On to the Abacos!

George Poveromo, who resides in Parkland, Fla., is a nationally-recognized sportfishing authority who serves as Editor-At Large for Salt Water Sportsman magazine, and the producer and host of his own television series on ESPN2: George Poveromo's World of Saltwater Fishing.

For those who have never fished in the Bahamas, you're missing out — big time!

Of course, if you know where to go here and how to fish the local waters, the action is world-class. However, truth be told, getting here is just as adventurous as the fishing when you're taking your own boat.

Think about the anticipation of setting forth on a journey ranging anywhere between 50 miles (distance from Miami to Bimini, the closest Bahamas island to the U.S.) and 240 miles (far southeastern Bahamas). Add in a mid-size, twin-outboard-powered center console, and the thrill increases 1,000-fold.

I've long stated that the Bahamas are my favorite place to fish, and why I've been coming here for more moons than I can remember. And while most of my trips are to Bimini (a quick sprint from my home in South Florida), I take my Mako 284 center console on at least one long-range run each year. This season's "extra distance" event was to the Abaco Beach Resort & Marina at Boat Harbour, in the Abaco chain. From the Palm Beach Inlet, that's an approximate 190-mile run.

Riding shotgun was friend and fellow angler Carl Grassi. Carl owns Carl's Sunoco on Sample Road in Coral Springs, Fla. When he's not managing his business, Carl can usually be found chasing everything from bottom-fish to broadbill swordfish in his home waters off Pompano Beach.

On this expedition, he and I planned on trolling offshore during July, a traditionally "slow" period for both pelagic fish migrations and tourists. The former didn't concern me, as there are usually always fish here, and I was thrilled with the latter, knowing we didn't have to contend with a bunch of other boats. Traditionally, spring is when the Abacos come to life, as blue marlin and droves of large dolphin migrate past the Islands.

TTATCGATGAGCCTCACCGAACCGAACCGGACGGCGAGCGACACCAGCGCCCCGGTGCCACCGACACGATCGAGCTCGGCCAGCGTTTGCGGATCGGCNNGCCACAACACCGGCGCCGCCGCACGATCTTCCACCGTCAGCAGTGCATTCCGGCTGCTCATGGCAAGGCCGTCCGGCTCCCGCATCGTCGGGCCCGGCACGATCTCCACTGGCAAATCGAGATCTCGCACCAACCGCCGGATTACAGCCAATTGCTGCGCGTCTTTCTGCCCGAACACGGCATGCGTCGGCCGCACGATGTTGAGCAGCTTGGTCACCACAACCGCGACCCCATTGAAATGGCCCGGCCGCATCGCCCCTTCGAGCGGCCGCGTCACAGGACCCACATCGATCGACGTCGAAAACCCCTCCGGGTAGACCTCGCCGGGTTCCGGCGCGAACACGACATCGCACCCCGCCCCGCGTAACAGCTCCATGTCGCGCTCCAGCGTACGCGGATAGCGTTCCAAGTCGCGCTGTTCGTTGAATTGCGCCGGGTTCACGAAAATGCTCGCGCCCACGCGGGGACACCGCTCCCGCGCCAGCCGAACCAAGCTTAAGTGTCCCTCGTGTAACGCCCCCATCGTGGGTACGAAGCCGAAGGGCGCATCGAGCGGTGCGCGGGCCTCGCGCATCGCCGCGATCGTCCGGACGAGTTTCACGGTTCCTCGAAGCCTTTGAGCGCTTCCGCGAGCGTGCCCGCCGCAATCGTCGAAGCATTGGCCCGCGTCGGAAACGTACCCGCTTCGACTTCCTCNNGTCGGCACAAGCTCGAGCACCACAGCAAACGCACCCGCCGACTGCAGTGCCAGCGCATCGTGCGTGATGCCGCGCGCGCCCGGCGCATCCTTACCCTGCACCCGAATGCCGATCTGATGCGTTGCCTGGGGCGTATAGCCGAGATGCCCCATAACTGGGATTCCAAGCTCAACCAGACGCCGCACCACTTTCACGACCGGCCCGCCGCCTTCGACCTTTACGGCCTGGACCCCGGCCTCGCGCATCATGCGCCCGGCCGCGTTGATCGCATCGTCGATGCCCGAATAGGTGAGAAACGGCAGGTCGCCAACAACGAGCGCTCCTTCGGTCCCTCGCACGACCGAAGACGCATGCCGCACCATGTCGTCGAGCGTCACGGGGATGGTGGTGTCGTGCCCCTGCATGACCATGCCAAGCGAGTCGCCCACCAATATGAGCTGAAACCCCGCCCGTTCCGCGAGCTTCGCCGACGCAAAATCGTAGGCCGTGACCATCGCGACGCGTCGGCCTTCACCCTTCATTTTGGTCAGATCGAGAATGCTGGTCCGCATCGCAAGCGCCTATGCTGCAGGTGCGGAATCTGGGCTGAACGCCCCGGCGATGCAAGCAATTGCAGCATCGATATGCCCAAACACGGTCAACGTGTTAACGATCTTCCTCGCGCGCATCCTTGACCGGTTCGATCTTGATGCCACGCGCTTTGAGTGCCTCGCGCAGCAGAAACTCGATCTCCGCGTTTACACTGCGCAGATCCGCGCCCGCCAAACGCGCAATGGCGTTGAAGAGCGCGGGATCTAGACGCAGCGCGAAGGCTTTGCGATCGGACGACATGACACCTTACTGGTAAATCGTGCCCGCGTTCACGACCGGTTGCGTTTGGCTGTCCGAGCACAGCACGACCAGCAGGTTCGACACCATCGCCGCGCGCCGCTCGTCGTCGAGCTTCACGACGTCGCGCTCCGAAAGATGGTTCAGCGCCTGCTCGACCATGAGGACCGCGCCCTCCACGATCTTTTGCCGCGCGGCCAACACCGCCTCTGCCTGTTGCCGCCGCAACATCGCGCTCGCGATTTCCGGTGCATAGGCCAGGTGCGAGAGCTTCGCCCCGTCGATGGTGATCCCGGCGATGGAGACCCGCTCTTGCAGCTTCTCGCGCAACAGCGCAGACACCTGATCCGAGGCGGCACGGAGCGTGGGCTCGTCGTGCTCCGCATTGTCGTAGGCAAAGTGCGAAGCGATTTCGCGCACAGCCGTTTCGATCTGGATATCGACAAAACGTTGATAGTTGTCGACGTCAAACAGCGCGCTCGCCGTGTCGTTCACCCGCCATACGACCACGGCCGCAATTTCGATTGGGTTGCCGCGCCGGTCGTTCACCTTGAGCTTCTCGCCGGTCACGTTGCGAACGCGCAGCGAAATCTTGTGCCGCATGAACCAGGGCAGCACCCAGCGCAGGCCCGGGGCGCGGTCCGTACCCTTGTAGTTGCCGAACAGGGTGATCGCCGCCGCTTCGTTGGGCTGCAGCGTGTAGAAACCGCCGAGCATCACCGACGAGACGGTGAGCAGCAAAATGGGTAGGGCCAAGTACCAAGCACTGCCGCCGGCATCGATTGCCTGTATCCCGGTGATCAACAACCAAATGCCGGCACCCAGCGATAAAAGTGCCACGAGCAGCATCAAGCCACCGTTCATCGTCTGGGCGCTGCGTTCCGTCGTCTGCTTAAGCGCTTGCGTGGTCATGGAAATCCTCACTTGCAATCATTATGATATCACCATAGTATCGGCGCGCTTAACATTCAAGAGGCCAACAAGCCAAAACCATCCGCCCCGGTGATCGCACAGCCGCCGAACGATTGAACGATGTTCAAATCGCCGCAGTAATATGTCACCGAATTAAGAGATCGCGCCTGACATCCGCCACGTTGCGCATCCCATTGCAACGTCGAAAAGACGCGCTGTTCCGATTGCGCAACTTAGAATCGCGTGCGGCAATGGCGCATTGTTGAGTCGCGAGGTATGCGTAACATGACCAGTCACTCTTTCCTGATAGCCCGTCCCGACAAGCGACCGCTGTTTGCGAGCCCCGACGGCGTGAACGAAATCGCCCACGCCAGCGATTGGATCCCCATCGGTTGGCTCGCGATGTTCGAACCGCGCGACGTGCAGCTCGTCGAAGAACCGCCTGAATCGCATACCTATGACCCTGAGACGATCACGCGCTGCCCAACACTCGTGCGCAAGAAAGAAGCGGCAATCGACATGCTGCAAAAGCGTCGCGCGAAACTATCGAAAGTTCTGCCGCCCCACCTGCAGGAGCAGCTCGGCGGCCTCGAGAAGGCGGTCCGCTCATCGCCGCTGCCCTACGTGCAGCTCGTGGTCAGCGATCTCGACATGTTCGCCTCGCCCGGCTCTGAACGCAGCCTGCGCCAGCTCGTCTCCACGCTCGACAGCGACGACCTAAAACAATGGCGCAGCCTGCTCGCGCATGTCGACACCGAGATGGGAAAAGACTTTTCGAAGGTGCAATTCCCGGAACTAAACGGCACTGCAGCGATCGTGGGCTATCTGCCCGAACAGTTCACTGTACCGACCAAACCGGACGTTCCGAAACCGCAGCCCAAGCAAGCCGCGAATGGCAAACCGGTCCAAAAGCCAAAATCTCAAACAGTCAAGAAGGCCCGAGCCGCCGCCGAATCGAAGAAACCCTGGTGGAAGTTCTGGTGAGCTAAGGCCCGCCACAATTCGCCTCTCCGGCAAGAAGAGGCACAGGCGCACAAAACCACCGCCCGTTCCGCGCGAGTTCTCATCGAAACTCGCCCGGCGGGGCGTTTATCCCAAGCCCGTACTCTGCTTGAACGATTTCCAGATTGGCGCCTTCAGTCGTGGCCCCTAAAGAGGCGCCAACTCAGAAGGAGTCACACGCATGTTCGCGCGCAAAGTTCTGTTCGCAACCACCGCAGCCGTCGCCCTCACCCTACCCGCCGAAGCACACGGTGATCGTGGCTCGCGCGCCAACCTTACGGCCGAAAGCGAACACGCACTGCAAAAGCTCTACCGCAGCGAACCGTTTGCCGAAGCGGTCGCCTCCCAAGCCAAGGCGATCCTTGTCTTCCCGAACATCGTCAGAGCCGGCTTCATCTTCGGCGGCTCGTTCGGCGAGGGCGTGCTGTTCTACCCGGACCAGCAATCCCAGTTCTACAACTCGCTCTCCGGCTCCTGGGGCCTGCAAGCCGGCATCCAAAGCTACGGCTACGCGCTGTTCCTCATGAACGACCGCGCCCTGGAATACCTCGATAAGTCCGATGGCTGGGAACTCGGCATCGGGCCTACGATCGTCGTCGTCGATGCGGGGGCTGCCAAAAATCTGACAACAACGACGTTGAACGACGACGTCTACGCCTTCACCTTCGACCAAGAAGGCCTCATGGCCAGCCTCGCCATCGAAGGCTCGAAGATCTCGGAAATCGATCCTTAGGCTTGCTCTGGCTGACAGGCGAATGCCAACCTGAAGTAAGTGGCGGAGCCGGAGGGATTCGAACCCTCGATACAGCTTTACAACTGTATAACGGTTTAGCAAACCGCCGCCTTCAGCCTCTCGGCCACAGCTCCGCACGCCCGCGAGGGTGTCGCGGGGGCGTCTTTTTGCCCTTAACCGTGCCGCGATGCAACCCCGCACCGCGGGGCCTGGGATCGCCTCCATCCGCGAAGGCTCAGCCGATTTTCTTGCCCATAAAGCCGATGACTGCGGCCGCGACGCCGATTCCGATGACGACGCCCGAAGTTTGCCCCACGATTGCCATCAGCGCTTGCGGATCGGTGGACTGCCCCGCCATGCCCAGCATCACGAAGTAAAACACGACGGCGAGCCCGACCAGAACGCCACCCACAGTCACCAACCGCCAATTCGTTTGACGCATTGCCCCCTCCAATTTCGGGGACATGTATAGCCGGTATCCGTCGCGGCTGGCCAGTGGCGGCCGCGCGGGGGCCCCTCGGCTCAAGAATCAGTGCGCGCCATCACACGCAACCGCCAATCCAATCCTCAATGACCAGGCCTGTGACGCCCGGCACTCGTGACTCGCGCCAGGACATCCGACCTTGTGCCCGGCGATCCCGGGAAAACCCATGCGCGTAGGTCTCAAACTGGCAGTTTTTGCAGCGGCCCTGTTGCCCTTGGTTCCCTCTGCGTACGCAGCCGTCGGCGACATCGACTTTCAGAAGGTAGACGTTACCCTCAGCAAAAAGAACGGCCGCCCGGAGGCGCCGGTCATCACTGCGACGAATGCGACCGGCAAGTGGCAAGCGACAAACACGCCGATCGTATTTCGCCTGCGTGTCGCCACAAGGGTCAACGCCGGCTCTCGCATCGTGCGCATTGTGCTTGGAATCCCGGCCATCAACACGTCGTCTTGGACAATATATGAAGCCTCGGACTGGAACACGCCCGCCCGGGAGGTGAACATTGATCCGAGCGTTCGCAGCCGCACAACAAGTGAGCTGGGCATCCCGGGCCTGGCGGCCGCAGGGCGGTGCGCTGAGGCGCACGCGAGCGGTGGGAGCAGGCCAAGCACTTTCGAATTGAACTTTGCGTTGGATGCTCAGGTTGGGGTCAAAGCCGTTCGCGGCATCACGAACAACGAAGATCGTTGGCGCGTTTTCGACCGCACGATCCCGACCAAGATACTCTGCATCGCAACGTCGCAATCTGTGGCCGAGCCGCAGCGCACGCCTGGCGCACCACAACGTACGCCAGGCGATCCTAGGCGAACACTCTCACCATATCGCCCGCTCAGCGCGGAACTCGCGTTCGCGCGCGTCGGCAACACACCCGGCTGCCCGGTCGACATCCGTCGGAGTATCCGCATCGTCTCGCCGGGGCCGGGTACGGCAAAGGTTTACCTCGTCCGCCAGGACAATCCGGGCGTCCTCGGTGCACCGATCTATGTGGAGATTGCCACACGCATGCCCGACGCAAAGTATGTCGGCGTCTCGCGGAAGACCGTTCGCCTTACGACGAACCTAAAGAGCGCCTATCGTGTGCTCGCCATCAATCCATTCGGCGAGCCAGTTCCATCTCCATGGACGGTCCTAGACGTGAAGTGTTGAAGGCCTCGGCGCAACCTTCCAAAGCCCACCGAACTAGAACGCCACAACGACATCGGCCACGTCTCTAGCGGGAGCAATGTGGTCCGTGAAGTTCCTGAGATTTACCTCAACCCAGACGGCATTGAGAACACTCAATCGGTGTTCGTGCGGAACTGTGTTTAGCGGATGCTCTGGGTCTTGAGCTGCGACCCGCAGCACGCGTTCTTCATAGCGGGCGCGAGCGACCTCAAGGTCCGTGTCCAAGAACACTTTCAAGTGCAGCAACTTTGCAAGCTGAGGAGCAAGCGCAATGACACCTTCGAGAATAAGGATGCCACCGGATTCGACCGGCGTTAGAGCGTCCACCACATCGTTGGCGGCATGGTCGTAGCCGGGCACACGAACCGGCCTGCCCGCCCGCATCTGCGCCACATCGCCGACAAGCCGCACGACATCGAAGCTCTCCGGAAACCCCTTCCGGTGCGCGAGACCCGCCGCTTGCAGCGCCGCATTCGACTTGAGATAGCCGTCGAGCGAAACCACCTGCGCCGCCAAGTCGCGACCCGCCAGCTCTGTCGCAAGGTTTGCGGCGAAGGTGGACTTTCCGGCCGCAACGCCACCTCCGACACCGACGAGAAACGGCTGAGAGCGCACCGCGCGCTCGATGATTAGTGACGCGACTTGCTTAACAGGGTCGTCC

Traveling light is not an option, as there are no major tackle centers in the Bahamas. We brought some 20-fishing outfits (for inshore, reef and offshore), terminal gear galore, dozens of meticulously-rigged offshore trolling lures and natural baits (I worked on these for a week!), hooks of all sizes, sinkers, and 36 seven-pound blocks of Captain Mark's Pure Sardine Chum.

All this, of course, was in addition to coolers packed with drinks, lunch meats and ice. I'm always amazed at how my boat even floats when it's loaded this heavily.

A calm sea and clear sky greeted Carl and me when we cleared Palm Beach Inlet that morning, so I throttled up my twin Mercury Verado 300hp outboards, fine-tuned the Mako's trim tabs and settled into a quick, but fuel-efficient 4,300 rpm cruising pace.

The crossing was so beautiful and uneventful, that it seemed like the six-hour run was over in no time. We ran the initial 55 miles from Palm Beach Inlet to Memory Rock, which marks the edge of the shallow Bahama Bank. From there we headed to Mangrove Cay, and then onto Little Sale Cay.

Our next set of programmed routes brought us into the Sea of Abaco and to points that included Centre of the World Rock, Crab Cay, Angel Fish Point, Powell Cay, Crab Cay, No Name Cay, Whale Cay, Matt Lowe Cay and, finally, the Abaco Beach Resort & Marina.

Every leg on the entire route was pre-programmed into my Lowrance HDS 10 unit, which made getting here a breeze.

Two other valuable navigation and safety aids included the Sirius Satellite Weather option on my Lowrance HDS units, and my Lowrance radar. The satellite weather shows any rain or storm cells and the direction they're moving.

For example, this lends the option of either pressing forward, knowing you'll encounter just a slight drizzle, or altering your route to avoid an intense storm. And if you find yourself smack in the middle of a rain shower, the radar will get you through it safely.

As mentioned earlier, Carl and I were here during the offseason. We missed the blue marlin and dolphin migration by three months. However, scattered fish still roam past the Abacos during this time. In fact, some of the largest blue marlin here have been caught toward the end of June, with some bruisers hooked around the full moon in July. That's what we were banking on.